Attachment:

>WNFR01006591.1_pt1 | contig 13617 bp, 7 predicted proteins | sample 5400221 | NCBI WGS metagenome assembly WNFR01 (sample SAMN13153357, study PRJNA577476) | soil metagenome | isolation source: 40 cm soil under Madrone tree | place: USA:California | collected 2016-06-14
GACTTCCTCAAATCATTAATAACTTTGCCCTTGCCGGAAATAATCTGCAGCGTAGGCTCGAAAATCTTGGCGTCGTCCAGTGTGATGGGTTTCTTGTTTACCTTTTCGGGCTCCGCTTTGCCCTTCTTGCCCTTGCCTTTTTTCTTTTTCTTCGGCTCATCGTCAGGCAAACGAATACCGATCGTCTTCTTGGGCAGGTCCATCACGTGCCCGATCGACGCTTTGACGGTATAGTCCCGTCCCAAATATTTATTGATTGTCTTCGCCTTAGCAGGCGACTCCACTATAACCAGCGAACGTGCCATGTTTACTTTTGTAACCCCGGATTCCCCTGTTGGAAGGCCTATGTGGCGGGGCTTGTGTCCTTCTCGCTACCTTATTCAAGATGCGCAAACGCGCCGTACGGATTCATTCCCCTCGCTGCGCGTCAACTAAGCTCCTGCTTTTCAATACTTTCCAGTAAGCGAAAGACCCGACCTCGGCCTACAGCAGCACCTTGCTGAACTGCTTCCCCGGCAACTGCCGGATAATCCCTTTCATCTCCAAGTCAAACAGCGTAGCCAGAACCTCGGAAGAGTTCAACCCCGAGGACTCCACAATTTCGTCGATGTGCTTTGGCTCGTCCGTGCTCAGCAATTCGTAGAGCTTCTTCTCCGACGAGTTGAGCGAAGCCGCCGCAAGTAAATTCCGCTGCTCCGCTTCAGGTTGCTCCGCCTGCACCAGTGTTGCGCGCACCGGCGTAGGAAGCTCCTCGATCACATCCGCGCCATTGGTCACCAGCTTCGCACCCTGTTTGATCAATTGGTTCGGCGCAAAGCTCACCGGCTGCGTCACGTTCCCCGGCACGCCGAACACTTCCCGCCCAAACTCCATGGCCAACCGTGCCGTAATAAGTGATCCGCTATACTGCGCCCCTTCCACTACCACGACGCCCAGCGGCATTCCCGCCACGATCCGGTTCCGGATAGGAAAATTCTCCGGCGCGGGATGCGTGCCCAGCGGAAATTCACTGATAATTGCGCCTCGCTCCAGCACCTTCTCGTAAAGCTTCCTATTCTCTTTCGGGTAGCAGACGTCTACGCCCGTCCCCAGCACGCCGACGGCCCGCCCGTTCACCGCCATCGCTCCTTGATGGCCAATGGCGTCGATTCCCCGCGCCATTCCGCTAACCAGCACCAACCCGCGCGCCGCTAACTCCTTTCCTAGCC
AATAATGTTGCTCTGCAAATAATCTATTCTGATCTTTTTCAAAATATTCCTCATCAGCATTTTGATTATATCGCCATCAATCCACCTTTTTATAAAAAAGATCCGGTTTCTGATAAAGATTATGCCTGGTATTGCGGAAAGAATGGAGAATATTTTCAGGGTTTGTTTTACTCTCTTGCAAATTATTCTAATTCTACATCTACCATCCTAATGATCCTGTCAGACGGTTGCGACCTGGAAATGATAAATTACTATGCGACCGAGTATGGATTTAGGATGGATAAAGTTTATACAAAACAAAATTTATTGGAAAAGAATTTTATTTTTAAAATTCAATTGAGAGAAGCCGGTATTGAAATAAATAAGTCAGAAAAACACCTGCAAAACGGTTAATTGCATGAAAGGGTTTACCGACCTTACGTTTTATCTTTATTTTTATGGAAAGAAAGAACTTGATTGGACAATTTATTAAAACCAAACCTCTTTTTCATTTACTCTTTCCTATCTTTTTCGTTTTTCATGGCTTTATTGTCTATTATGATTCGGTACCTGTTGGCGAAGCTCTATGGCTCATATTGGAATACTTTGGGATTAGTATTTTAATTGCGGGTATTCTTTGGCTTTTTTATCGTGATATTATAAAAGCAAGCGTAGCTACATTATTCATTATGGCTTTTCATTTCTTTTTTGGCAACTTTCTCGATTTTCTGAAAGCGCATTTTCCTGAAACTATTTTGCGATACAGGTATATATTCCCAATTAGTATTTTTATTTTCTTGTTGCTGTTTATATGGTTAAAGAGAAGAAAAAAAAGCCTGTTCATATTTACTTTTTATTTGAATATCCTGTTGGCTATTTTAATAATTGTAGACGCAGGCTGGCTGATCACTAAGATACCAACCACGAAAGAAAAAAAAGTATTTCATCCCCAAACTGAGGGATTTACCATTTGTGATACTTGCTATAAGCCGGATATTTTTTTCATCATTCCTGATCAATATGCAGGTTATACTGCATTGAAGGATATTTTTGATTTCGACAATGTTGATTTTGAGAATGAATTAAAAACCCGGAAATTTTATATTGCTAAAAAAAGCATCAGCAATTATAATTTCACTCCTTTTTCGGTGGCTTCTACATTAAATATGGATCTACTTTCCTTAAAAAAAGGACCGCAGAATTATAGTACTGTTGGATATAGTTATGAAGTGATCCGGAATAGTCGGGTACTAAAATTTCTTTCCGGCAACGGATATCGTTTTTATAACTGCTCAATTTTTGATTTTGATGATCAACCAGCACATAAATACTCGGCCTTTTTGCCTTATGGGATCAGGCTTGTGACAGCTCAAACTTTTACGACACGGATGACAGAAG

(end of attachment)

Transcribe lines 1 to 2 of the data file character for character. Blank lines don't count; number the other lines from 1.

>WNFR01006591.1_pt1 | contig 13617 bp, 7 predicted proteins | sample 5400221 | NCBI WGS metagenome assembly WNFR01 (sample SAMN13153357, study PRJNA577476) | soil metagenome | isolation source: 40 cm soil under Madrone tree | place: USA:California | collected 2016-06-14
GACTTCCTCAAATCATTAATAACTTTGCCCTTGCCGGAAATAATCTGCAGCGTAGGCTCGAAAATCTTGGCGTCGTCCAGTGTGATGGGTTTCTTGTTTACCTTTTCGGGCTCCGCTTTGCCCTTCTTGCCCTTGCCTTTTTTCTTTTTCTTCGGCTCATCGTCAGGCAAACGAATACCGATCGTCTTCTTGGGCAGGTCCATCACGTGCCCGATCGACGCTTTGACGGTATAGTCCCGTCCCAAATATTTATTGATTGTCTTCGCCTTAGCAGGCGACTCCACTATAACCAGCGAACGTGCCATGTTTACTTTTGTAACCCCGGATTCCCCTGTTGGAAGGCCTATGTGGCGGGGCTTGTGTCCTTCTCGCTACCTTATTCAAGATGCGCAAACGCGCCGTACGGATTCATTCCCCTCGCTGCGCGTCAACTAAGCTCCTGCTTTTCAATACTTTCCAGTAAGCGAAAGACCCGACCTCGGCCTACAGCAGCACCTTGCTGAACTGCTTCCCCGGCAACTGCCGGATAATCCCTTTCATCTCCAAGTCAAACAGCGTAGCCAGAACCTCGGAAGAGTTCAACCCCGAGGACTCCACAATTTCGTCGATGTGCTTTGGCTCGTCCGTGCTCAGCAATTCGTAGAGCTTCTTCTCCGACGAGTTGAGCGAAGCCGCCGCAAGTAAATTCCGCTGCTCCGCTTCAGGTTGCTCCGCCTGCACCAGTGTTGCGCGCACCGGCGTAGGAAGCTCCTCGATCACATCCGCGCCATTGGTCACCAGCTTCGCACCCTGTTTGATCAATTGGTTCGGCGCAAAGCTCACCGGCTGCGTCACGTTCCCCGGCACGCCGAACACTTCCCGCCCAAACTCCATGGCCAACCGTGCCGTAATAAGTGATCCGCTATACTGCGCCCCTTCCACTACCACGACGCCCAGCGGCATTCCCGCCACGATCCGGTTCCGGATAGGAAAATTCTCCGGCGCGGGATGCGTGCCCAGCGGAAATTCACTGATAATTGCGCCTCGCTCCAGCACCTTCTCGTAAAGCTTCCTATTCTCTTTCGGGTAGCAGACGTCTACGCCCGTCCCCAGCACGCCGACGGCCCGCCCGTTCACCGCCATCGCTCCTTGATGGCCAATGGCGTCGATTCCCCGCGCCATTCCGCTAACCAGCACCAACCCGCGCGCCGCTAACTCCTTTCCTAGCC